Pro-Growth Tax Policy, Please!
The anti-growth slant of Obama Administration policy has been clear for a long time. (See, for example, Tax Treatment of Carried Interest) But yesterday Manufacturer’s Alliance/MAPI put the impact in stark relief in: “A Closer Look at the Business Tax Burden: C-Corps, S-Corps, and the Impact of the Federal Budget’s 2011 Tax Proposals” by Jeremy Leonard.
It’s worth a look. The paper does a fine job at a number of distinct things:
- A brief history of tax policy toward various business organizational forms
- A brief exposition of the virtues of integrating the corporate and individual income taxes.
- A statistical portrait of pass-thru entities.
- An assessment of the impact of the tax proposals on alternative organizational forms.
- A macroeconomic analysis of the budget proposals versus the Wyden-Gregg proposal.
The latter is especially interesting, as it shows that a less-than-full-throated reform such as Wyden-Gregg improves growth, while the Administration clearly worsens it.
Tax policy is about more than raising revenue – indeed even a very bad system can raise revenue. A tax code should be about something – it should reveal values. I believe that at this point in history growth is the imperative. As a Nation we have lost our commitment to growth.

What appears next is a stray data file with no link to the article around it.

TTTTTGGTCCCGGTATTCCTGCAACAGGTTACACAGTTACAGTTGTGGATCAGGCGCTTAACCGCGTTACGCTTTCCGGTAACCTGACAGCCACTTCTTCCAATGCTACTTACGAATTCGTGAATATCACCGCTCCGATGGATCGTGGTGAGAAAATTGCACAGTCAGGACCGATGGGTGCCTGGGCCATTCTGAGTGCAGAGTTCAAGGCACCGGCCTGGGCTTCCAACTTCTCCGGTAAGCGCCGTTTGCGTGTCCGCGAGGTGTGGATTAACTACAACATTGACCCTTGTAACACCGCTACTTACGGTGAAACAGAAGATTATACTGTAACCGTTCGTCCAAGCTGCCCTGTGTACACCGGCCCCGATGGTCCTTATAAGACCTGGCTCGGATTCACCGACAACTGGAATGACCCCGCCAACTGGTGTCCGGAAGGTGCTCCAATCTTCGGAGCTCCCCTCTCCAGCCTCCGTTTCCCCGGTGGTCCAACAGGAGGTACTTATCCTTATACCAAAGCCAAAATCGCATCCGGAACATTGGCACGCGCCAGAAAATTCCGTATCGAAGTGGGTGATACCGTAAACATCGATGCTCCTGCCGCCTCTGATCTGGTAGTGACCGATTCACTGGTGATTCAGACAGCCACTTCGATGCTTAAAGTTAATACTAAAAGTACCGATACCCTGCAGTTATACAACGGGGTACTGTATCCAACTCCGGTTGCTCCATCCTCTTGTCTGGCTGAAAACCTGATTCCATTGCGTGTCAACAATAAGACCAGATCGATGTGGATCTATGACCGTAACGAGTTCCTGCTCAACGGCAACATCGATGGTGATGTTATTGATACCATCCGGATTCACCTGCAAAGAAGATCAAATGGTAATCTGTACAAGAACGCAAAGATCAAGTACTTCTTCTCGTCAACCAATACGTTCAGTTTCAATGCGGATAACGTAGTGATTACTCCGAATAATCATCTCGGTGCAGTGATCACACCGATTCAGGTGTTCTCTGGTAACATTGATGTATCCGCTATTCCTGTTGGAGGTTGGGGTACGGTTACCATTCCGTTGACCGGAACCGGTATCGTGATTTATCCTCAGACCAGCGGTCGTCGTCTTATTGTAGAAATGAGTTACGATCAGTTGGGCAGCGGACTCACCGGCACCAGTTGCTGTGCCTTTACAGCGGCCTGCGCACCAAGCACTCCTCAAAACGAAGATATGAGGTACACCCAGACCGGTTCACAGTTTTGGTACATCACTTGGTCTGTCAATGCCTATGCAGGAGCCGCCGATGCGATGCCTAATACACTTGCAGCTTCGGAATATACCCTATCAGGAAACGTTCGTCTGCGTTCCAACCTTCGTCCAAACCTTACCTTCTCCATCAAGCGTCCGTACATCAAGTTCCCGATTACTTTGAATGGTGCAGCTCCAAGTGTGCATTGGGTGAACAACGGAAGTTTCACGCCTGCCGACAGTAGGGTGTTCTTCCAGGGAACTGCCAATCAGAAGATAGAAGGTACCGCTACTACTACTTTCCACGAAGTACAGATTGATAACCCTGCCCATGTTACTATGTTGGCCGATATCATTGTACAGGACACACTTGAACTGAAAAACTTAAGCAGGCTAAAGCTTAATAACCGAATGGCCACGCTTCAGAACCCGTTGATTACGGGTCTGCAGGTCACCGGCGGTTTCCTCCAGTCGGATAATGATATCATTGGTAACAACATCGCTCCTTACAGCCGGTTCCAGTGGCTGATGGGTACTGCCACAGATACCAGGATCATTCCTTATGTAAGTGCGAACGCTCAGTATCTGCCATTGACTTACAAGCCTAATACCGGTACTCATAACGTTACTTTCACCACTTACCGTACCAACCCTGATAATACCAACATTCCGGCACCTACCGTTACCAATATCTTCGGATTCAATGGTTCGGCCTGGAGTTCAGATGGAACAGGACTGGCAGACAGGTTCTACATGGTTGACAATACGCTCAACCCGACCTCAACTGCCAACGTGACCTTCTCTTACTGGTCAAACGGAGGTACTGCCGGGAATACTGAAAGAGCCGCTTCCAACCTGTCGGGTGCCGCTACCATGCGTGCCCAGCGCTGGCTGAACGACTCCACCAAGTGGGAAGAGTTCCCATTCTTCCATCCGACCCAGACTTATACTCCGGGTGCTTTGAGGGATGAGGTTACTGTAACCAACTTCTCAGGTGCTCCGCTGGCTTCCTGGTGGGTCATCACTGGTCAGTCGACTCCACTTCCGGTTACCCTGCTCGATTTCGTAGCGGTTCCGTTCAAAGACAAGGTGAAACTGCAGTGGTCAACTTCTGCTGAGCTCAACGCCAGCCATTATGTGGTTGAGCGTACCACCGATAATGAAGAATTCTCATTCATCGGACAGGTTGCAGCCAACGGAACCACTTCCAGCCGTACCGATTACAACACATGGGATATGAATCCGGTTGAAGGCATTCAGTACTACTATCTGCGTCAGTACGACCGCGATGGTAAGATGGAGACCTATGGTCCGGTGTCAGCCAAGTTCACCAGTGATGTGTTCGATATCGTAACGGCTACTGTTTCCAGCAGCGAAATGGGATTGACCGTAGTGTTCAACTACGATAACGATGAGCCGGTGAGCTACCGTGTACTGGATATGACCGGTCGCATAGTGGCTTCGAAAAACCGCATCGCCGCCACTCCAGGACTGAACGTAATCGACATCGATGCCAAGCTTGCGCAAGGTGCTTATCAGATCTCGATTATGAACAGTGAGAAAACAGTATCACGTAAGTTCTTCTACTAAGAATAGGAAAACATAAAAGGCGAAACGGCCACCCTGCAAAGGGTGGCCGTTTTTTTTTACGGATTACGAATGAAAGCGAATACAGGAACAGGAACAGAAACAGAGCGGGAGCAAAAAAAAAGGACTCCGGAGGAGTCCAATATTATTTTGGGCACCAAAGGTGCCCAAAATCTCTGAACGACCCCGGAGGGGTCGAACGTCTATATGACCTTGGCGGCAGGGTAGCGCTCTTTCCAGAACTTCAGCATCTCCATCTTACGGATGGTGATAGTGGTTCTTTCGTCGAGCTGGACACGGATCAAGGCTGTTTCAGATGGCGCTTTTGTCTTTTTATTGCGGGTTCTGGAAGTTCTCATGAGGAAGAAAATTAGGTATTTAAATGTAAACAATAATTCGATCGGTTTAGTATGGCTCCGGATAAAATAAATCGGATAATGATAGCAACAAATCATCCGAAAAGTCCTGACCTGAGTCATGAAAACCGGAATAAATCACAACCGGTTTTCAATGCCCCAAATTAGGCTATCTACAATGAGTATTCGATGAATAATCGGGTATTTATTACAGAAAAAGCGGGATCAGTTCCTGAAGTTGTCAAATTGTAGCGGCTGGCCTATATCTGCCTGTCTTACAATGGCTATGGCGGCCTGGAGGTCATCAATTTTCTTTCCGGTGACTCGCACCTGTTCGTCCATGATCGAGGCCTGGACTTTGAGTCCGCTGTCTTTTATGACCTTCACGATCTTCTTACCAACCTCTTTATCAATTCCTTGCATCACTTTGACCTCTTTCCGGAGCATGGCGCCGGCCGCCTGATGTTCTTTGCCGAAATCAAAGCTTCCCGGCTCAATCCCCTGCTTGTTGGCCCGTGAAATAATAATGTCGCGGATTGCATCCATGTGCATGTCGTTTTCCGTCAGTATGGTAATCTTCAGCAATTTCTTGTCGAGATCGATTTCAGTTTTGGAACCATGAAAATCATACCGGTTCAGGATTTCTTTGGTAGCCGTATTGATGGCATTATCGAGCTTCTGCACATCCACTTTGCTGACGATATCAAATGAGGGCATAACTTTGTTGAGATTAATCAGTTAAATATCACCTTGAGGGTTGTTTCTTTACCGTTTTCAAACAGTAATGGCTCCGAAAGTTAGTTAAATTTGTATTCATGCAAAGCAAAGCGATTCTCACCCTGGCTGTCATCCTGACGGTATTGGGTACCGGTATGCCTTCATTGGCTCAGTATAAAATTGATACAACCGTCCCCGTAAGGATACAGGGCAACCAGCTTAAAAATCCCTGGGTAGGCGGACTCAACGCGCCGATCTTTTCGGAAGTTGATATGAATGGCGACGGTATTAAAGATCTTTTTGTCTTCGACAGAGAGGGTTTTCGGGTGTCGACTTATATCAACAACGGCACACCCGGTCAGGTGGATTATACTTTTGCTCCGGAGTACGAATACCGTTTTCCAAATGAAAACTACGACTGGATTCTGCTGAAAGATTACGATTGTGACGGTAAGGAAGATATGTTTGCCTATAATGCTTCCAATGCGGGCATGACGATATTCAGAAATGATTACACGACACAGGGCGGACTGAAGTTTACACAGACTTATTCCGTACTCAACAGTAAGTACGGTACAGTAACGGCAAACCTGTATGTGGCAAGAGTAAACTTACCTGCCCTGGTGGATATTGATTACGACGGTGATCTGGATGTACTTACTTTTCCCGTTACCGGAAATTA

- After the 1974 recession, it took 9 months to restore all the lost jobs.
- After the deep 1980-81 recession, it took 1 year to restore all the lost jobs.
- In 2001 we had a “jobless recovery” and now again we do NOT have growth sufficient to employ Americans. A recent Chicago Federal Reserve Bank study shows that the labor market is tracking historical relationships between jobs and growth. The problem is nothing more complicated than too little growth.
- There will be no tax credit, no unemployment benefit, that will substitute for growth and jobs.
At this juncture growth must trump other tax-related goals like social engineering, redistribution, and corporate special favors. We need a relentless focus on growth.